PMCCPMCCPMCC

Search tips
Search criteria 

Advanced

 
Logo of inttricholHomeCurrent issueInstructionsSubmit article
 
Int J Trichology. 2009 Jul-Dec; 1(2): 100–107.
PMCID: PMC2938571

Trichomycoses

Abstract

Hair infection by fungal agents, also called trichomycoses, is one of the common concerns in human beings. The common agents causing hair infections are dermatophytes, Malassezia species and those causing piedra. The former two can give rise to considerable discomfort and also cause immune-mediated reactions in the form of kerion and dermatophytids. The etiopathogenesis of trichomycoses, along with its clinical aspects and the management, are briefed here.

Keywords: Malassezia folliculitis, piedra, tinea capitis, trichomycoses

INTRODUCTION

Trichomycoses by definition are diseases of the hair caused by fungi. This field of trichology is gaining importance because of the following facts. Human trichomycoses cause great concern due to the cosmetic problem of loss of hair. The antigens of these fungi can induce severe inflammation, which may disable the persons. Vellus hair infection in sites other than the scalp may also give rise to recurrent episodes of infection and may maintain chronicity. There may be infection of the siblings and schoolmates in residential schools, especially with tinea capitis, and endemicity of the infection in Chennai has also been reported.[13] Finally, hair infection has been suggested to be the portal of entry for deep mycosis due to dermatophytes.[4,5] Trichomycosis of the animals, although not described here, is also important because of the spread of infection to human and other animals and because the infected hide could be one of the causes for considerable economic loss in leather industries.

PATHOMECHANISM OF TRICHOMYCOSIS BY VARIOUS FUNGI

The pathogenic fungi affecting the follicular units are mostly dermatophytes, agents causing piedra and Malassezia spp [Tables [Tables113]. Dermatophytes and piedra directly invade the hair.

Table 1
Dermatophytes frequently causing trichomycosis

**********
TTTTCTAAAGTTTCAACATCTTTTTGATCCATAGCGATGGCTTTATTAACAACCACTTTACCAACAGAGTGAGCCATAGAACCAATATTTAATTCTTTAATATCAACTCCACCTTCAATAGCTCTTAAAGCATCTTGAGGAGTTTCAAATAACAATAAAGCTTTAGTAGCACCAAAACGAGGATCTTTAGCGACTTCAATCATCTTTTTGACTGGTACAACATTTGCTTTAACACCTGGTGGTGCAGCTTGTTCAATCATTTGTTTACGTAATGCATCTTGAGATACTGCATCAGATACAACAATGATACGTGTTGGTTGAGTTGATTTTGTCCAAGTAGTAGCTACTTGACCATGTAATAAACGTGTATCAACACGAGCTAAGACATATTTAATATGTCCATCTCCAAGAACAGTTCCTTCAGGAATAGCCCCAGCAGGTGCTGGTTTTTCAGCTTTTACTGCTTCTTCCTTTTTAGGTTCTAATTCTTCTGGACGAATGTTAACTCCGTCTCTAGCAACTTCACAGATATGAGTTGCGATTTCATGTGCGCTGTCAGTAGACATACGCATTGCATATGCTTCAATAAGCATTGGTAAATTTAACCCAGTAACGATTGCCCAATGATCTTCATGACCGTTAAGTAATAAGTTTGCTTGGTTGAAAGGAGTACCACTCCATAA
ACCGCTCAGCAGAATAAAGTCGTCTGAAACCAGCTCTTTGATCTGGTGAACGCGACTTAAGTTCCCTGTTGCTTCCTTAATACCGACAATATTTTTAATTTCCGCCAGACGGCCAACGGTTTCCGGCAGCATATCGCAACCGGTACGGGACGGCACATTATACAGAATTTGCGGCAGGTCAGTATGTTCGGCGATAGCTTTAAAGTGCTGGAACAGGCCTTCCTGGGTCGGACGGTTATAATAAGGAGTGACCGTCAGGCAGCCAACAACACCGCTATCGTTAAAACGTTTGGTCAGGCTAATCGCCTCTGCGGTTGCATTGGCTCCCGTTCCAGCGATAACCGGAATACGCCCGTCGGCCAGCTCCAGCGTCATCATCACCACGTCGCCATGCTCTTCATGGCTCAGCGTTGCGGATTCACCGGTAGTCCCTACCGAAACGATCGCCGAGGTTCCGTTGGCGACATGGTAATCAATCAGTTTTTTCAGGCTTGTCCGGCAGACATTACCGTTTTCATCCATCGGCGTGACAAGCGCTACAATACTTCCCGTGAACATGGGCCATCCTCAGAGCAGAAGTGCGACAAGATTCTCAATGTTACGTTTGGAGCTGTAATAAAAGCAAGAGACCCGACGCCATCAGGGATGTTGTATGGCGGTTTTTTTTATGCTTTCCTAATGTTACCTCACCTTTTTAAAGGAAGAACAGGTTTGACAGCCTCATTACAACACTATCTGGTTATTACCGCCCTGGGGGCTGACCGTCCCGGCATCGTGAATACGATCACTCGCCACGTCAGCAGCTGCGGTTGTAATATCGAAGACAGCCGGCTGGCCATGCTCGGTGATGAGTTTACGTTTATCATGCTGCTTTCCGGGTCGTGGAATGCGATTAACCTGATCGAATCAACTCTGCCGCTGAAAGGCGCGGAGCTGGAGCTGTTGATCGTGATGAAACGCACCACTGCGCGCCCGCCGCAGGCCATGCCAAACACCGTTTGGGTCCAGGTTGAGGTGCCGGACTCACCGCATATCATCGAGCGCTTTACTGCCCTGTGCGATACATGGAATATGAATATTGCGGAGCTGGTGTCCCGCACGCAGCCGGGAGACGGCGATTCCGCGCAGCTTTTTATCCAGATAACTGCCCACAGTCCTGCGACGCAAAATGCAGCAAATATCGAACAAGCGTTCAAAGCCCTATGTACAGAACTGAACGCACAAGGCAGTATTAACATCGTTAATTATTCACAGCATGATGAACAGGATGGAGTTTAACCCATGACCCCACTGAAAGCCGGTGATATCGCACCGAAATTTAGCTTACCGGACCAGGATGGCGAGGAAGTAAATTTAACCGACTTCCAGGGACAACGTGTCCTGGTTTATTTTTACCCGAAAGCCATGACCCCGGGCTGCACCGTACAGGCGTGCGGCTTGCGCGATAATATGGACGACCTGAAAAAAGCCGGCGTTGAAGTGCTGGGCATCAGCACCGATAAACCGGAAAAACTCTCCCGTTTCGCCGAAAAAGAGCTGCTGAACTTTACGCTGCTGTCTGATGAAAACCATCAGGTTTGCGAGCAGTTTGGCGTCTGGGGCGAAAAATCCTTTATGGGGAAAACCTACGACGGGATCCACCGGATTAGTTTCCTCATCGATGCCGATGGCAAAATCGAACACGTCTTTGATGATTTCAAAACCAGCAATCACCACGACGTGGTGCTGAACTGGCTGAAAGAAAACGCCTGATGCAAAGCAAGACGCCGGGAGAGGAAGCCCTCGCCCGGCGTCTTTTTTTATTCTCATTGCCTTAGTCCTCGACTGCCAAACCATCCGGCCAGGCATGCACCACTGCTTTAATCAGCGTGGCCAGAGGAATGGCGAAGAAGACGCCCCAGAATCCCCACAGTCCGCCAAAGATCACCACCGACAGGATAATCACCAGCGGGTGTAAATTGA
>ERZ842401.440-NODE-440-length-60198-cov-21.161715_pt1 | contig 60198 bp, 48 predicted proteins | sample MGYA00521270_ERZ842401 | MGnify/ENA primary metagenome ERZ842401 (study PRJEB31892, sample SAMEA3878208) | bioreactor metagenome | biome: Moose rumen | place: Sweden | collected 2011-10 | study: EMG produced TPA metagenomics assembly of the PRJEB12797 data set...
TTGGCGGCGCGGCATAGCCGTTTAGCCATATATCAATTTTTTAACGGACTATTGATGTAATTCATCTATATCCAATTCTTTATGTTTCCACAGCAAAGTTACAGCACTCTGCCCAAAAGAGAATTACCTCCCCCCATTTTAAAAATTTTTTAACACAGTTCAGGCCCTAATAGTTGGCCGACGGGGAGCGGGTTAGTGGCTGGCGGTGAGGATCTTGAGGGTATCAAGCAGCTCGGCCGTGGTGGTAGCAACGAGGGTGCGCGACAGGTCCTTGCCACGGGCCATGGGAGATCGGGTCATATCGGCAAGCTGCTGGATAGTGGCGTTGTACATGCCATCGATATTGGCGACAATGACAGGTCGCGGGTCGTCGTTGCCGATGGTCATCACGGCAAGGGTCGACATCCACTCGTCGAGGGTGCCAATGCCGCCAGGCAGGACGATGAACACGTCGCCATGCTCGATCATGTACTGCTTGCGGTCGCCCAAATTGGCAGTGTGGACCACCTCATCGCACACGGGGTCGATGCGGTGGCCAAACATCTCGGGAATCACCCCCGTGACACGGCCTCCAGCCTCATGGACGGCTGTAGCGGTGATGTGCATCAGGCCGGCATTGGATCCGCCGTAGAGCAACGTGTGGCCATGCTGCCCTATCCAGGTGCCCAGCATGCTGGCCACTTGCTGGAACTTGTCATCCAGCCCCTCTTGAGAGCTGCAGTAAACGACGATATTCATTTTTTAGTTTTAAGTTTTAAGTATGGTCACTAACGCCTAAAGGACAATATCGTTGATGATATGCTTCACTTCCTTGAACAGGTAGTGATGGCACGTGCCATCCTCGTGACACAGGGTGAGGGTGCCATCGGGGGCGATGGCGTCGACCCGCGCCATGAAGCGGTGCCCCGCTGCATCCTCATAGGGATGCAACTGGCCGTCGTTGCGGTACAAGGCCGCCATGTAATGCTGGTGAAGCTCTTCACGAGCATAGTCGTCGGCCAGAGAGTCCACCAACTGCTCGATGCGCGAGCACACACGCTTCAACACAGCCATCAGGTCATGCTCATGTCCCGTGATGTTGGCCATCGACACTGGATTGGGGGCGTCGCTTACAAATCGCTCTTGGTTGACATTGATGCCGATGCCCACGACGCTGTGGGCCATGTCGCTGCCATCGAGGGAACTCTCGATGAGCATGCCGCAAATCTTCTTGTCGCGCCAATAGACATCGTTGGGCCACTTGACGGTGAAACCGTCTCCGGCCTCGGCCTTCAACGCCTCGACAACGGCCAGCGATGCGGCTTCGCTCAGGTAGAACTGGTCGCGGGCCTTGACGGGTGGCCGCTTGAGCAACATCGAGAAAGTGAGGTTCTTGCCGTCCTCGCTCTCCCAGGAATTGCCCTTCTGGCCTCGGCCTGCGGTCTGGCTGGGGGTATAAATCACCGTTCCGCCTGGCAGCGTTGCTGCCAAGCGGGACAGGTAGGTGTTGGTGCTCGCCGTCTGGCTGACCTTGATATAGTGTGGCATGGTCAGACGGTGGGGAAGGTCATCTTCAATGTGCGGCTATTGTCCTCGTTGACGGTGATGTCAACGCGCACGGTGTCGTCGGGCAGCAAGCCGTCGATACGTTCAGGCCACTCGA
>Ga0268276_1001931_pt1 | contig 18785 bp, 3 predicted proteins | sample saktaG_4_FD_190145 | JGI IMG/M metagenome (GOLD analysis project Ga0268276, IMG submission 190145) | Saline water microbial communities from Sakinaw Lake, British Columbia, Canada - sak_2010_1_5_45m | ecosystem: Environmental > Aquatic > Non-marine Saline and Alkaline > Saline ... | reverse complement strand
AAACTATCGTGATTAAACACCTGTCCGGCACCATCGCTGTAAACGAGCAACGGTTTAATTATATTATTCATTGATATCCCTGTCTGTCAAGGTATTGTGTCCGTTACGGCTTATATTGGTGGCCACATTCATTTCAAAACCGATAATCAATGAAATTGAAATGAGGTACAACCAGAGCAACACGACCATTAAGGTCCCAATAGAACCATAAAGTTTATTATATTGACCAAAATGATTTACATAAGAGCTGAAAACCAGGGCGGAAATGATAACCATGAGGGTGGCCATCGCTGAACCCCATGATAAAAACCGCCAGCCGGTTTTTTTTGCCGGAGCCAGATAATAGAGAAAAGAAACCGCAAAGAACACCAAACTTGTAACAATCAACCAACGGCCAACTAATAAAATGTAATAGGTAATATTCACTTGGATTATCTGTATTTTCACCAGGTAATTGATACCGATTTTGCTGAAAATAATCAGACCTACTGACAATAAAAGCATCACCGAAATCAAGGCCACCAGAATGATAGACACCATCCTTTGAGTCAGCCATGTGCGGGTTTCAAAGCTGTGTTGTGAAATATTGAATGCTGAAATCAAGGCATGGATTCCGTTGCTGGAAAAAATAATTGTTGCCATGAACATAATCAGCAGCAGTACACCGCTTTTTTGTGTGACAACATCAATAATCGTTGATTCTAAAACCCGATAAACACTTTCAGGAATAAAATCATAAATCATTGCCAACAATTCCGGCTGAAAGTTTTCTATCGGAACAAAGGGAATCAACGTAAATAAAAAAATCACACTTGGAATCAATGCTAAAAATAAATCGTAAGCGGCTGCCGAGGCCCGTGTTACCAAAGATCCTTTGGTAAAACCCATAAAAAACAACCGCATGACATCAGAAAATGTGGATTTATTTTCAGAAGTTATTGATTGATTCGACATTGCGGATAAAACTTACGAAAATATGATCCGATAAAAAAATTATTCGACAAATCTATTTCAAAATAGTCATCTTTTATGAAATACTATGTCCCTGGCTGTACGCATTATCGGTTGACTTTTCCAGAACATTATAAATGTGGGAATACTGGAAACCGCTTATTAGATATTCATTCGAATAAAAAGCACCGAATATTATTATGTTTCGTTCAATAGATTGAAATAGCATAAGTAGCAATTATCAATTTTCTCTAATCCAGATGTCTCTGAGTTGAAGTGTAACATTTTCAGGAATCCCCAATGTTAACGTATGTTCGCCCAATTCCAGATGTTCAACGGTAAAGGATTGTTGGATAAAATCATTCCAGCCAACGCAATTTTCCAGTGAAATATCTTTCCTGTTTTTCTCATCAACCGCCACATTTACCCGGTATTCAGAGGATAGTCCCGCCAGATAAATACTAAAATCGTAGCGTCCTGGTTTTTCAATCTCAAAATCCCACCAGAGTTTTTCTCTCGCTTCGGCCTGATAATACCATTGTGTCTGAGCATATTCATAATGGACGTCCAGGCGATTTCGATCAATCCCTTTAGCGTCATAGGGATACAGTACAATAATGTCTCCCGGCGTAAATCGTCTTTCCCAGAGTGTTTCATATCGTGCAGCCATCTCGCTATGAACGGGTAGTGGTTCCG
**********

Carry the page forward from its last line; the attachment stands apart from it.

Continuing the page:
Table 3
Causative agents of piedra

The dermatophytes causing trichomycosis may be anthropophilic (human), zoophilic (animal) or geophilic (soil). The ability of the dermatophytes to grow on the hair can easily be demonstrated by the hair bait technique,[6] which involves placing the sterile (acetone treated and dried) hair in a Petriplate containing soil. The dermatophytes present in the soil start invading the hair and produce colonies using hair as the substrate, showing their affinity for the hair. Some of the dermatophyte species can also produce perforating organs in the hair shaft.

The dermatophytes causing trichomycosis are listed in Table 1. Trichophyton violaceum has been observed as the most common agent causing tinea capitis in India.[7] Infection of the hair can occur on any hair-bearing area on the body surface.

In human infection, the spores that get deposited on the stratum corneum invade the hair cortex, elongate, multiply and enter into the hair cortex as intrapilary hyphae. These hyphae cannot pass beyond the keratogenous zone and remain there in the form of a fringe called the Adomson's fringe [Figure 1]. Then, the hyphae start producing spores within the hair cortex (endothrix) [Figure 2] or on the surface of the hair cortex (ectothrix) [Figure 3], depending on the species involved in the infection. Majority of the anthropophilic spp. induce no inflammation, while the zoophilic species and occasionally few anthropophilic spp. can mediate an inflammatory reaction, producing boggy nodular swelling called kerion or crusted plaque-like lesions called favus. The inflammatory type involves only few hairs whereas more hairs are involved in the non-inflammatory type. Therefore, the infectivity is higher with the latter type. Histologically, the non-inf lammatory types show very little or no cell infiltrate in the dermis and the inflammatory types show polymorphous infiltrate due to the cell-mediated immune reaction through their antigens. The destruction of hair follicular wall and sparse hair structures along with foreign body and Langhan's type of giant cells may also be observed in the dermis in the inflammatory types. Ultimately, fibrosis may occur with some of the inflammatory types like favus and kerion if not identified and treated early. Women having tinea pedis due to Trichophyton rubrum are prone to develop a foreign body granuloma that rarely occurs in their legs, where the hair is repeatedly shaven. This condition is called Majocchi's granuloma, clinically evidenced by discrete follicular papulonodules on the legs.

Figure 1
Intrapilary hyphae invading the hair cortex-schematic depiction
Figure 2
Endothrix spores-schematic depiction
Figure 3
Ectothrix spores-schematic depiction

Malassezia spp. are gaining more importance in trichology because of their pathogenic role in the etiology of pityriasis capitis simplex (Dandruff) through their immune-mediated reaction. They survive in sebum-rich areas such as scalp, face and upper trunk. Evidences support the fact that Malassezia acts upon the surface lipids to release oleic acid and other free fatty acids, which lead to not only a breach in the barrier function of the scalp but also a direct irritant effect on the scalp, contributing to the pathogenesis of scalp seborrheic dermatitis.[8] It is also hypothesized that Malassezia can induce keratinocytes to release pro-inflammatory cytokines such as interleukin-1 alfa and tumor necrosis factor-alfa. These agents also induce folliculitis (Malassezia folliculitis) due to the rupture of the follicular wall and the yeast escaping down from the infundibulum, giving rise to a foreign body granuloma in the dermis.